Josie Garthwaite reports on the latest devolopment in genetic engineering that could revolutionize agraculture.
Genetically modified organisms today usually have just one engineered gene. Scientists now want to create organisms with whole new gene clusters.
Thousands of researchers will descend on Boston this fall for an event billed as the world’s largest gathering of synthetic biologists. The field is evolving so rapidly that even scientists working in it don’t agree on a definition, but at its core synthetic biology involves bringing engineering principles to biotechnology. It’s an approach meant, ultimately, to make it easier for scientists to design, test, and build living parts and systems—even entire genomes.
If genetic sequencing is about reading DNA, and genetic engineering as we know it is about copying, cutting and pasting it, synthetic biology is about writing and programming new DNA with two main goals: create genetic machines from scratch and gain new insights about how life works.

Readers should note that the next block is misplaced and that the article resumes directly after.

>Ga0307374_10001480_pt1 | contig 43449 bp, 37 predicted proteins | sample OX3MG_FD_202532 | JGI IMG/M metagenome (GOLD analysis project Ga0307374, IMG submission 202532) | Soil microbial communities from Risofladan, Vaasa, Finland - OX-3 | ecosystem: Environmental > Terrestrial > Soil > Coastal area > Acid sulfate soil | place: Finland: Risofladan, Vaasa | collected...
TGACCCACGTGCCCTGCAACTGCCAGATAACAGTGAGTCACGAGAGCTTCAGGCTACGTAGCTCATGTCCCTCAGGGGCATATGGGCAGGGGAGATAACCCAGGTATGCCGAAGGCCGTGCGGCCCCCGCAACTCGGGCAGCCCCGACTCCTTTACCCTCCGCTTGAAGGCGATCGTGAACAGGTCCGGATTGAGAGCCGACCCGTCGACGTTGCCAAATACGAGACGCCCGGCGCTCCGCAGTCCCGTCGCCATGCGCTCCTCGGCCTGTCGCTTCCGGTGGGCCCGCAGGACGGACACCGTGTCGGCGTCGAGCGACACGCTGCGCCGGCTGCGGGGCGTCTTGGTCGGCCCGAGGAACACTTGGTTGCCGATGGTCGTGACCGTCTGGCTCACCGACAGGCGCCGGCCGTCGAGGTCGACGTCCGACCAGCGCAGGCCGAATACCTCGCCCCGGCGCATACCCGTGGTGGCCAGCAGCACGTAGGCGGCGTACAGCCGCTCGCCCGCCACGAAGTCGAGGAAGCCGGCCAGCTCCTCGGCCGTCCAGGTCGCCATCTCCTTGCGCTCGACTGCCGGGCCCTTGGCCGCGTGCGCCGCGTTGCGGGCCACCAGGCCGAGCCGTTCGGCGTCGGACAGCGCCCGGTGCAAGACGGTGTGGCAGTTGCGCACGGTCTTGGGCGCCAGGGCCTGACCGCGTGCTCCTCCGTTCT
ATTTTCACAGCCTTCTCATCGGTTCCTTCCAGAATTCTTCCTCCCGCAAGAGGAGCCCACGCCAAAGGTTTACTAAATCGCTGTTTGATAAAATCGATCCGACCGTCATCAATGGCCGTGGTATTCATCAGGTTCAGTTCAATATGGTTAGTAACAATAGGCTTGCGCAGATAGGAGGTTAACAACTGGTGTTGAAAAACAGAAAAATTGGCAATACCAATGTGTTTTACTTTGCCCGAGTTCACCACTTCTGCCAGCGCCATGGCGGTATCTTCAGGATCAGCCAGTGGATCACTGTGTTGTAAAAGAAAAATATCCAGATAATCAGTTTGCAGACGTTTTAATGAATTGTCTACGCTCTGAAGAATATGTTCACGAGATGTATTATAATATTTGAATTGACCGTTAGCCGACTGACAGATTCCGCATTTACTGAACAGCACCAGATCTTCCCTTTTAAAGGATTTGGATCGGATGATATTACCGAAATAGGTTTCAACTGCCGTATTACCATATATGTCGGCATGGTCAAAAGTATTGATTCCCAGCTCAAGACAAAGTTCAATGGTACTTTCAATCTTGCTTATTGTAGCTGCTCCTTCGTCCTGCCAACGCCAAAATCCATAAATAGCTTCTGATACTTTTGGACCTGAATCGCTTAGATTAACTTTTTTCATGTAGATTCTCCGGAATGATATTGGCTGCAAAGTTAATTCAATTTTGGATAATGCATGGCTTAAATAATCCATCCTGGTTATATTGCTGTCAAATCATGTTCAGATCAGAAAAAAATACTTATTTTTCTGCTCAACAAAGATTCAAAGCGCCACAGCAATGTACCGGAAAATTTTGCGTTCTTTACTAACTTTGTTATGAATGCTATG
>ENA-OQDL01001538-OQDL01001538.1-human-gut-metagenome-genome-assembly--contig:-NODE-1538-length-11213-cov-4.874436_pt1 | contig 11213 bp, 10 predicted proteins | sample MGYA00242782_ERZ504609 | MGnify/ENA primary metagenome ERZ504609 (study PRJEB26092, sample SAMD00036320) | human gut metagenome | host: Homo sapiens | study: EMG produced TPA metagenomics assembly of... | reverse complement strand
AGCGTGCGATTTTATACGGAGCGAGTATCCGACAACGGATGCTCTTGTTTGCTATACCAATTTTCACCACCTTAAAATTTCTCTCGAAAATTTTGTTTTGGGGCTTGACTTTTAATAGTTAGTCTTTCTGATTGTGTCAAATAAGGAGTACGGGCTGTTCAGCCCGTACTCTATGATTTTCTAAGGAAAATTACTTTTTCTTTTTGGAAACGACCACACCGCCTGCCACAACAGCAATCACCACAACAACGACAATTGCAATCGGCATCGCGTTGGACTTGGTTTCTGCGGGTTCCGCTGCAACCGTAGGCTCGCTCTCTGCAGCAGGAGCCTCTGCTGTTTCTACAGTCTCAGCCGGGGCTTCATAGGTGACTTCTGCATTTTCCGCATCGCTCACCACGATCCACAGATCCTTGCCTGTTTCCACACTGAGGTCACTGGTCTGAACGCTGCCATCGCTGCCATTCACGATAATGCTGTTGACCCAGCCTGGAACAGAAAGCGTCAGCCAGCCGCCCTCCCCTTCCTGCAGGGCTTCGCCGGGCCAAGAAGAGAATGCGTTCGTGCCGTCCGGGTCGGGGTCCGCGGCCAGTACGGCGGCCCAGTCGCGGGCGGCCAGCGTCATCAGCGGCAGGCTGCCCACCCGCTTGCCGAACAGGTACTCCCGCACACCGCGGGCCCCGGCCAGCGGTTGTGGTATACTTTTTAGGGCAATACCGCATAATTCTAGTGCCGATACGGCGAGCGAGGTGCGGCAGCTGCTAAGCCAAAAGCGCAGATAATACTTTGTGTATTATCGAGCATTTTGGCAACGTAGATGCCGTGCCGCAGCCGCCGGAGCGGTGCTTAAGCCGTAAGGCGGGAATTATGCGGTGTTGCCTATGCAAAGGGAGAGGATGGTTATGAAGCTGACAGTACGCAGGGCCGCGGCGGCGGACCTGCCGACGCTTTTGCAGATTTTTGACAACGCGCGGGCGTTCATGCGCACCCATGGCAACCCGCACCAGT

In Boston, scientists and students will showcase so called “synbio” projects developed over the summer, including systems ranging from new takes on natural wonders, like the conversion of atmospheric nitrogen to a useful form (nitrogen fixation), to newly imagined functions, like an odorless E. coli cell meant to crank out a lemony, edible “wonder protein” containing essential amino acids.
Read more at The Atlantic.
I want to thank Mary at Skepchicks for alerting me to this story